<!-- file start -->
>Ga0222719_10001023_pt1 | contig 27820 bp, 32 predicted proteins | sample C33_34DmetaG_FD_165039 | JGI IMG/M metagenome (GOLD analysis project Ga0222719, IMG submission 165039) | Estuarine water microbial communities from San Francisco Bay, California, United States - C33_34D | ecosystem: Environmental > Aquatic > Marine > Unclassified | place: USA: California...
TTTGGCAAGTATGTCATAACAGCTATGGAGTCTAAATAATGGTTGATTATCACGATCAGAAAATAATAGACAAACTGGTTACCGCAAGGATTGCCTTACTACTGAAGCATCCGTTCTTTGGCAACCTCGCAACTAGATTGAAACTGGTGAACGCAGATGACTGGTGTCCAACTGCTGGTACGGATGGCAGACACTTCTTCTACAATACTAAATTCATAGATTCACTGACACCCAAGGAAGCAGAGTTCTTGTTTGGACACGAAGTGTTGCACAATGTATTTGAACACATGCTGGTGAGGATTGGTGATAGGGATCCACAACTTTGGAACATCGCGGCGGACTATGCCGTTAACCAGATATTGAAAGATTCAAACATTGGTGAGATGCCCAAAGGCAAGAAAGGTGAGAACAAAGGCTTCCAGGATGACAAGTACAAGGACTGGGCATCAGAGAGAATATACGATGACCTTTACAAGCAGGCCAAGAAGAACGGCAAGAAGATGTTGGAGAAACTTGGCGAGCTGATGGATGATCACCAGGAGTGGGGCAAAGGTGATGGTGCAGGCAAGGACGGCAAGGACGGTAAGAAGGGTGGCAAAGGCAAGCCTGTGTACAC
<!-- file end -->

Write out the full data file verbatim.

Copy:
>Ga0222719_10001023_pt1 | contig 27820 bp, 32 predicted proteins | sample C33_34DmetaG_FD_165039 | JGI IMG/M metagenome (GOLD analysis project Ga0222719, IMG submission 165039) | Estuarine water microbial communities from San Francisco Bay, California, United States - C33_34D | ecosystem: Environmental > Aquatic > Marine > Unclassified | place: USA: California...
TTTGGCAAGTATGTCATAACAGCTATGGAGTCTAAATAATGGTTGATTATCACGATCAGAAAATAATAGACAAACTGGTTACCGCAAGGATTGCCTTACTACTGAAGCATCCGTTCTTTGGCAACCTCGCAACTAGATTGAAACTGGTGAACGCAGATGACTGGTGTCCAACTGCTGGTACGGATGGCAGACACTTCTTCTACAATACTAAATTCATAGATTCACTGACACCCAAGGAAGCAGAGTTCTTGTTTGGACACGAAGTGTTGCACAATGTATTTGAACACATGCTGGTGAGGATTGGTGATAGGGATCCACAACTTTGGAACATCGCGGCGGACTATGCCGTTAACCAGATATTGAAAGATTCAAACATTGGTGAGATGCCCAAAGGCAAGAAAGGTGAGAACAAAGGCTTCCAGGATGACAAGTACAAGGACTGGGCATCAGAGAGAATATACGATGACCTTTACAAGCAGGCCAAGAAGAACGGCAAGAAGATGTTGGAGAAACTTGGCGAGCTGATGGATGATCACCAGGAGTGGGGCAAAGGTGATGGTGCAGGCAAGGACGGCAAGGACGGTAAGAAGGGTGGCAAAGGCAAGCCTGTGTACAC